The coelacanth is an example of what are known as Lazarus taxa: living things that are presumed long extinct until contrary evidence is discovered. Of course, predicting whether a single extinct species will one day be rediscovered living in some corner of the planet is nearly impossible. But if we look at large groups of species we sometimes can determine, in aggregate, how many species might actually not be extinct after all, and how often facts are incorrect and need to be overturned.Samuel Arbesman, The Half-Life of Facts: Why Everything We Know Has an Expiration Date (New York: Current, Penguin USA, 2012), ch. 3 (citing Diana O. Fisher & Simon P. Blomberg, "Correlates of Rediscovery and the Detectability of Extinction in Mammals," Proceedings of the Royal Society B: Biological Sciences (Sept. 29, 2010))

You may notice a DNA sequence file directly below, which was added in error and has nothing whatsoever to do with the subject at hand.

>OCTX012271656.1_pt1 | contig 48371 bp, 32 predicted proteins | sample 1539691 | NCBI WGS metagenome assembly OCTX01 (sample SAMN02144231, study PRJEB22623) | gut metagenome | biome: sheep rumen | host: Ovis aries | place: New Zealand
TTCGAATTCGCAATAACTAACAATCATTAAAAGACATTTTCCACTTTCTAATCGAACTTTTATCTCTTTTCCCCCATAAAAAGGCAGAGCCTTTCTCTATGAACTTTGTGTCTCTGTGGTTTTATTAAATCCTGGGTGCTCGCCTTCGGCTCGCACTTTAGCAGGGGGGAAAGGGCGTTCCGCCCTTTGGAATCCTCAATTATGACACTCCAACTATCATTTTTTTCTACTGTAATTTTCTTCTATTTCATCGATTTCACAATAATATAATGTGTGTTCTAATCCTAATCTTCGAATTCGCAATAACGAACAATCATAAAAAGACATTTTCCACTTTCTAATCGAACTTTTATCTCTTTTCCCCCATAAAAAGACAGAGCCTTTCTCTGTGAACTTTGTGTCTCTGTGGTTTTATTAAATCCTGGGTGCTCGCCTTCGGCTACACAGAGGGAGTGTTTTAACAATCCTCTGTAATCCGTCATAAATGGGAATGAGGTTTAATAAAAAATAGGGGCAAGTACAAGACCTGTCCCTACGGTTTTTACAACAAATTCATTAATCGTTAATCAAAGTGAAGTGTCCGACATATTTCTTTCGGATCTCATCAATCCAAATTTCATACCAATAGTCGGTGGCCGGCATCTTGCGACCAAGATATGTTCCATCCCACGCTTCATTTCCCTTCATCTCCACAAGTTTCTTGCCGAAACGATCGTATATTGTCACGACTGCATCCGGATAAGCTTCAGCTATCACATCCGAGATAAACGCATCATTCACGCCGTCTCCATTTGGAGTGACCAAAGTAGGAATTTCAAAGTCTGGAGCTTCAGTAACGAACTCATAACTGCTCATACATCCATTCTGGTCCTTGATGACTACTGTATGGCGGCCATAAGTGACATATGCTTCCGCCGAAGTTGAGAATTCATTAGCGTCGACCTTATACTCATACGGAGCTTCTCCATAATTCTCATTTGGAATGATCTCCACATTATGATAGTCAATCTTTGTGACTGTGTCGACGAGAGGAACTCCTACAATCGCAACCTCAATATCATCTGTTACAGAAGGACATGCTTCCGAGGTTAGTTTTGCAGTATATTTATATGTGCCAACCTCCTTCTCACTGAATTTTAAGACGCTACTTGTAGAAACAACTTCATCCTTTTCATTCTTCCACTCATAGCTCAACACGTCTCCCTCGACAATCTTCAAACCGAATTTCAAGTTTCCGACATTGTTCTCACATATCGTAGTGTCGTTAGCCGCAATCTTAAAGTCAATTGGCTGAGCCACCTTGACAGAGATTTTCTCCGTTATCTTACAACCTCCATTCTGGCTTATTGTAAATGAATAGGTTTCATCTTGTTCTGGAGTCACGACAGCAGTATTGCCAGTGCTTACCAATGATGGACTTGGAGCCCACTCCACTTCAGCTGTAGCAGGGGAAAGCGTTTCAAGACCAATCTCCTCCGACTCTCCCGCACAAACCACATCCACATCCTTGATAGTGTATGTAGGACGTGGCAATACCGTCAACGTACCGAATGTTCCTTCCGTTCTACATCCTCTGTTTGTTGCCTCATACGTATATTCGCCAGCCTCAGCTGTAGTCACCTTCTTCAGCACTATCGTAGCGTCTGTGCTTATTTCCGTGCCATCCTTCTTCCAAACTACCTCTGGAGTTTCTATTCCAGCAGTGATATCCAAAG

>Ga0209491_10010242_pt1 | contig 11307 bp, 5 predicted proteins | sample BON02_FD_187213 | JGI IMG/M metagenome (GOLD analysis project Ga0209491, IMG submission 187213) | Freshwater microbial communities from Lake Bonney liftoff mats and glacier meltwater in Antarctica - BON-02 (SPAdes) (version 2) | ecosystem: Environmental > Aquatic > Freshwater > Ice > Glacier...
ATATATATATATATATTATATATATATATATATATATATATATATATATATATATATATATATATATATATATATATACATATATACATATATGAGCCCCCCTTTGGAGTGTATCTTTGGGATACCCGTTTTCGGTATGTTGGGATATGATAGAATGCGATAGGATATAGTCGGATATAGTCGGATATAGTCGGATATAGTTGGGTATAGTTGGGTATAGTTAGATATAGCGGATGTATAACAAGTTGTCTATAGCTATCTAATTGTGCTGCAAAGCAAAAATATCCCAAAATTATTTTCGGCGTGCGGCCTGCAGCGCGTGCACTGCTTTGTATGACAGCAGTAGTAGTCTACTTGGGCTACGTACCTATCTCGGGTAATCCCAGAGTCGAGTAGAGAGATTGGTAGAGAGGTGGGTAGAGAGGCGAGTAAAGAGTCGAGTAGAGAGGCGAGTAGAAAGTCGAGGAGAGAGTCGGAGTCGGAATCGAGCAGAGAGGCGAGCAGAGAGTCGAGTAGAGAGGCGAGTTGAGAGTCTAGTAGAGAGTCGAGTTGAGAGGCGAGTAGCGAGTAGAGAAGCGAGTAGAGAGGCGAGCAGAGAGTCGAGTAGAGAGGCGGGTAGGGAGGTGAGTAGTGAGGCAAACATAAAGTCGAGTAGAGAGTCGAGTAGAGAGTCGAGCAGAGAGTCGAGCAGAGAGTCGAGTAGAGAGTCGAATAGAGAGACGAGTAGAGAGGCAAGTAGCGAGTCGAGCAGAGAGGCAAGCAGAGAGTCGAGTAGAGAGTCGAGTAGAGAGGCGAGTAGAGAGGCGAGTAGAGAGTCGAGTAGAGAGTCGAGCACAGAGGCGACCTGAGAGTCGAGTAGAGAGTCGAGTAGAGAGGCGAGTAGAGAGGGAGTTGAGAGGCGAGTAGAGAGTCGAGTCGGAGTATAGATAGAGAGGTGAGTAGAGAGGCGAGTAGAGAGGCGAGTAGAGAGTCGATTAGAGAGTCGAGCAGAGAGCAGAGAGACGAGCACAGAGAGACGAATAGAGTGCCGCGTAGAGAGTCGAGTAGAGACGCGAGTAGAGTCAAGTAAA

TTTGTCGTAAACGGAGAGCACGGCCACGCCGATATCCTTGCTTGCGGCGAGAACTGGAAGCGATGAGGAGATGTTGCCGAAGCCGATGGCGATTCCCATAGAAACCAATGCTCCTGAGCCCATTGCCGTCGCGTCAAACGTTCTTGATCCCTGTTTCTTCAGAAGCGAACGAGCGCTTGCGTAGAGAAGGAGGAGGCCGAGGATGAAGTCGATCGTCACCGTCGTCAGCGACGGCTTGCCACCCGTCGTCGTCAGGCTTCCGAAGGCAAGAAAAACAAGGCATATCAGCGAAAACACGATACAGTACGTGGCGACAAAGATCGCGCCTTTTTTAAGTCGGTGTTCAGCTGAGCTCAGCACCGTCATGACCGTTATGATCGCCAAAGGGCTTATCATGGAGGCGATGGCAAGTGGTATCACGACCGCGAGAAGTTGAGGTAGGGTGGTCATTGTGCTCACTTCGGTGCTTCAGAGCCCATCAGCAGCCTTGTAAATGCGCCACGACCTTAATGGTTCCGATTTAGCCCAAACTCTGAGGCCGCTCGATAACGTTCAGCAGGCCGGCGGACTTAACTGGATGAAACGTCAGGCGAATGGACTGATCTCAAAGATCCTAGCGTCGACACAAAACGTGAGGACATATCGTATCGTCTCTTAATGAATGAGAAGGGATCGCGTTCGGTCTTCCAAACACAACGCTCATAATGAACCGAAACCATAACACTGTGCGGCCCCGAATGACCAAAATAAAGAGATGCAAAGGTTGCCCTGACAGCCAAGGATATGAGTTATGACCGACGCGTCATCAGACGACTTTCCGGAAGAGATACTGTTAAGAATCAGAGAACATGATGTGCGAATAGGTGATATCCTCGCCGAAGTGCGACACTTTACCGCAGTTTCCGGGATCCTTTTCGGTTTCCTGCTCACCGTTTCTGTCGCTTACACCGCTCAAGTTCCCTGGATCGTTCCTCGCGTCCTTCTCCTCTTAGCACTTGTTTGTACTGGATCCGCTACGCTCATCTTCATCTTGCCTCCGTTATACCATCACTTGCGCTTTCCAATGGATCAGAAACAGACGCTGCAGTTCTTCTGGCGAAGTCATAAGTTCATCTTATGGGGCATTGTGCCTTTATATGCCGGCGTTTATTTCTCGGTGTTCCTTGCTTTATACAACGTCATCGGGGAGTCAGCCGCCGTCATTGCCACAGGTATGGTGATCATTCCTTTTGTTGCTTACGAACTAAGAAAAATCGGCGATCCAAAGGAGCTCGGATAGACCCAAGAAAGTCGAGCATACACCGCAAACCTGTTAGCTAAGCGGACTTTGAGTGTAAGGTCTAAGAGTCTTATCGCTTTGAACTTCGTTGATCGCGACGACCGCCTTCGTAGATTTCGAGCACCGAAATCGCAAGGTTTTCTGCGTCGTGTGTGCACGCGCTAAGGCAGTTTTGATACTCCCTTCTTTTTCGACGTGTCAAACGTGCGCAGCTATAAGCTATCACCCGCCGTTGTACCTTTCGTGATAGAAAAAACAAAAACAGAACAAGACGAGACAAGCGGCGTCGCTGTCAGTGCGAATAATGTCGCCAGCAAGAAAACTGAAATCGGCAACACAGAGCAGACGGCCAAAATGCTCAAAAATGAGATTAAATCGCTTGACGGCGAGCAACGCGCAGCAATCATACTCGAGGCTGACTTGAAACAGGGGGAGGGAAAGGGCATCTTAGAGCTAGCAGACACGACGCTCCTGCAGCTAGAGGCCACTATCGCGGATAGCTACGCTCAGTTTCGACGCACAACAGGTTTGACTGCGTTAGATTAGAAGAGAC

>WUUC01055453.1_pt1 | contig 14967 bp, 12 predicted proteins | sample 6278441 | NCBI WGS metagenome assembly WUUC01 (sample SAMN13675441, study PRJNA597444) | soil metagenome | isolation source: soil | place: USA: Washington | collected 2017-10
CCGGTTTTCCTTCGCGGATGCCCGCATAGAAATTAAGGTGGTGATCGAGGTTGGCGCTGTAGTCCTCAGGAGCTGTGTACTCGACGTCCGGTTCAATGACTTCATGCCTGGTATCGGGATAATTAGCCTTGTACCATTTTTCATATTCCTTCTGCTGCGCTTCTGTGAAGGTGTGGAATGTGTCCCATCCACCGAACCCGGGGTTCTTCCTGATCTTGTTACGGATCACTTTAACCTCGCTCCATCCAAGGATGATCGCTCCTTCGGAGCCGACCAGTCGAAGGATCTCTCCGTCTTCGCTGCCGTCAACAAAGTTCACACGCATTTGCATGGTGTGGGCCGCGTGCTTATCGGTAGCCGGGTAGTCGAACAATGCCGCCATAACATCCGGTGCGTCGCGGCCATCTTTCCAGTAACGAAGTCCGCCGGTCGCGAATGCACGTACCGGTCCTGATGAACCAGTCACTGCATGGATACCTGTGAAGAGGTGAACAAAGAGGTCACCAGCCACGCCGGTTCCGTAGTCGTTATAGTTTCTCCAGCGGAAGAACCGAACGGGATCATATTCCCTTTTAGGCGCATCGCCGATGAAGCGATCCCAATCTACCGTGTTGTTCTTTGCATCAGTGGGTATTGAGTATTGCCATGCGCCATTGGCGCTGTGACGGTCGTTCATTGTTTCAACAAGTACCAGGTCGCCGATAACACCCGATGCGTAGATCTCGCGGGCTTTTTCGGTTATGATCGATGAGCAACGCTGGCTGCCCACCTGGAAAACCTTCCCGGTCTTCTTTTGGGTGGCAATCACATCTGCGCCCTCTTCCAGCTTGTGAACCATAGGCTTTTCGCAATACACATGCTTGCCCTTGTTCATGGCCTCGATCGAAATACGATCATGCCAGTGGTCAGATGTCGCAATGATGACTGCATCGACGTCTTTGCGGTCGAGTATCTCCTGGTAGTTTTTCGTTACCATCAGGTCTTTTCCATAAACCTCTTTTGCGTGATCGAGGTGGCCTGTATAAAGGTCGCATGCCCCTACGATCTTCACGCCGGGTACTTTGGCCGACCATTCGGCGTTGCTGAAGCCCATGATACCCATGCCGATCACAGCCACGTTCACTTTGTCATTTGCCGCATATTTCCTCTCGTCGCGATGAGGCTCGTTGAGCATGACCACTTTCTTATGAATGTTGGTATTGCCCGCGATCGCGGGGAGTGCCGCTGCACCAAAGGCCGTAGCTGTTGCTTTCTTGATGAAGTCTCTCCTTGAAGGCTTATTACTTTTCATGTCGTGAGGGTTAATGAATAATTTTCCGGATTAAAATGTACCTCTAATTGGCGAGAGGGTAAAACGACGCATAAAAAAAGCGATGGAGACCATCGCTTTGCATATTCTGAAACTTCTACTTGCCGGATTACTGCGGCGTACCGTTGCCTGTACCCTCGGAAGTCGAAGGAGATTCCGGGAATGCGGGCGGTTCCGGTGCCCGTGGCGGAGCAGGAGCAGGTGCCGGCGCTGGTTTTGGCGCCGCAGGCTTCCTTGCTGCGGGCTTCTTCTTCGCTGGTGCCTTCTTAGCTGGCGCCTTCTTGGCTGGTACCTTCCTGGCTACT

In 2010, two biologists at the University of Queensland . . . tabulated all the mammals that have very likely gone extinct in the past five hundred years. This yielded a list of 187 species. Then they checked to see how many were eventually recategorized as nonextinct. The answer: More than a third of all mammals that allegedly were lost to time in the past five hundred years have since been rediscovered.